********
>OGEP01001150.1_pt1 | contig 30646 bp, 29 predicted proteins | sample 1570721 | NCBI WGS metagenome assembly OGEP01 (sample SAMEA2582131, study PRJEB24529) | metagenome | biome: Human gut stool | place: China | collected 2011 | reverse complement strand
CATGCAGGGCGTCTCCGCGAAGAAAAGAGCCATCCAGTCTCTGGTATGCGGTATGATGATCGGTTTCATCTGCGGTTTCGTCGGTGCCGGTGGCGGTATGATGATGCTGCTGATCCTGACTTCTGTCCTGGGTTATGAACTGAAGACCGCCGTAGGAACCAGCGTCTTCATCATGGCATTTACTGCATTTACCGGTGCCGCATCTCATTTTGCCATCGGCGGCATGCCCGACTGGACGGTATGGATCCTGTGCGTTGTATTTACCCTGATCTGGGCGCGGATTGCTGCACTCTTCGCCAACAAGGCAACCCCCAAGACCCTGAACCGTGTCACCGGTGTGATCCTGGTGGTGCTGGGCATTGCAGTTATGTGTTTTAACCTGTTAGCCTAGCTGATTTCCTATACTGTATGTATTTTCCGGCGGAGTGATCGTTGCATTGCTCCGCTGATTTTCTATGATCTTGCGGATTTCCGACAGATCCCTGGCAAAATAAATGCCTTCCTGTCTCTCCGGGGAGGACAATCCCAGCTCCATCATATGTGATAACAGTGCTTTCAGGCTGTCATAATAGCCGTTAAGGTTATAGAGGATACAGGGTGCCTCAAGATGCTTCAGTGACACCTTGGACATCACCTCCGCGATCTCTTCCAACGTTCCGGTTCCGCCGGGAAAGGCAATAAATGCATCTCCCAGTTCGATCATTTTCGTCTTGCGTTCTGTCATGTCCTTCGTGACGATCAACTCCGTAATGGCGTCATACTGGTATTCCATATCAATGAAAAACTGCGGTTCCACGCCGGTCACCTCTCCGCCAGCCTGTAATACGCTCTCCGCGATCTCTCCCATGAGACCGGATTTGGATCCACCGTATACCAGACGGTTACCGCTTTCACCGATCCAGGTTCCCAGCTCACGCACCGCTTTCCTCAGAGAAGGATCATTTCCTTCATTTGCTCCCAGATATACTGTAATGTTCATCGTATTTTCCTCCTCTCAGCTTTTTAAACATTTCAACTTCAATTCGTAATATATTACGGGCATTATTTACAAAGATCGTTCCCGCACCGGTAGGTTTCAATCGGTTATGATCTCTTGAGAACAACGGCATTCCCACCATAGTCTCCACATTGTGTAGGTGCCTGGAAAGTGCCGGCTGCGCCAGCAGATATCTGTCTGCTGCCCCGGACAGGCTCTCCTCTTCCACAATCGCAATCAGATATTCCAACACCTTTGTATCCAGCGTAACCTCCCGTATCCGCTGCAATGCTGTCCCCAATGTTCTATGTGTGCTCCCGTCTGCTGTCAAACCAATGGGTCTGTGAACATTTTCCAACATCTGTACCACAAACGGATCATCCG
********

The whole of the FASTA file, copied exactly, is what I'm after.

>OGEP01001150.1_pt1 | contig 30646 bp, 29 predicted proteins | sample 1570721 | NCBI WGS metagenome assembly OGEP01 (sample SAMEA2582131, study PRJEB24529) | metagenome | biome: Human gut stool | place: China | collected 2011 | reverse complement strand
CATGCAGGGCGTCTCCGCGAAGAAAAGAGCCATCCAGTCTCTGGTATGCGGTATGATGATCGGTTTCATCTGCGGTTTCGTCGGTGCCGGTGGCGGTATGATGATGCTGCTGATCCTGACTTCTGTCCTGGGTTATGAACTGAAGACCGCCGTAGGAACCAGCGTCTTCATCATGGCATTTACTGCATTTACCGGTGCCGCATCTCATTTTGCCATCGGCGGCATGCCCGACTGGACGGTATGGATCCTGTGCGTTGTATTTACCCTGATCTGGGCGCGGATTGCTGCACTCTTCGCCAACAAGGCAACCCCCAAGACCCTGAACCGTGTCACCGGTGTGATCCTGGTGGTGCTGGGCATTGCAGTTATGTGTTTTAACCTGTTAGCCTAGCTGATTTCCTATACTGTATGTATTTTCCGGCGGAGTGATCGTTGCATTGCTCCGCTGATTTTCTATGATCTTGCGGATTTCCGACAGATCCCTGGCAAAATAAATGCCTTCCTGTCTCTCCGGGGAGGACAATCCCAGCTCCATCATATGTGATAACAGTGCTTTCAGGCTGTCATAATAGCCGTTAAGGTTATAGAGGATACAGGGTGCCTCAAGATGCTTCAGTGACACCTTGGACATCACCTCCGCGATCTCTTCCAACGTTCCGGTTCCGCCGGGAAAGGCAATAAATGCATCTCCCAGTTCGATCATTTTCGTCTTGCGTTCTGTCATGTCCTTCGTGACGATCAACTCCGTAATGGCGTCATACTGGTATTCCATATCAATGAAAAACTGCGGTTCCACGCCGGTCACCTCTCCGCCAGCCTGTAATACGCTCTCCGCGATCTCTCCCATGAGACCGGATTTGGATCCACCGTATACCAGACGGTTACCGCTTTCACCGATCCAGGTTCCCAGCTCACGCACCGCTTTCCTCAGAGAAGGATCATTTCCTTCATTTGCTCCCAGATATACTGTAATGTTCATCGTATTTTCCTCCTCTCAGCTTTTTAAACATTTCAACTTCAATTCGTAATATATTACGGGCATTATTTACAAAGATCGTTCCCGCACCGGTAGGTTTCAATCGGTTATGATCTCTTGAGAACAACGGCATTCCCACCATAGTCTCCACATTGTGTAGGTGCCTGGAAAGTGCCGGCTGCGCCAGCAGATATCTGTCTGCTGCCCCGGACAGGCTCTCCTCTTCCACAATCGCAATCAGATATTCCAACACCTTTGTATCCAGCGTAACCTCCCGTATCCGCTGCAATGCTGTCCCCAATGTTCTATGTGTGCTCCCGTCTGCTGTCAAACCAATGGGTCTGTGAACATTTTCCAACATCTGTACCACAAACGGATCATCCG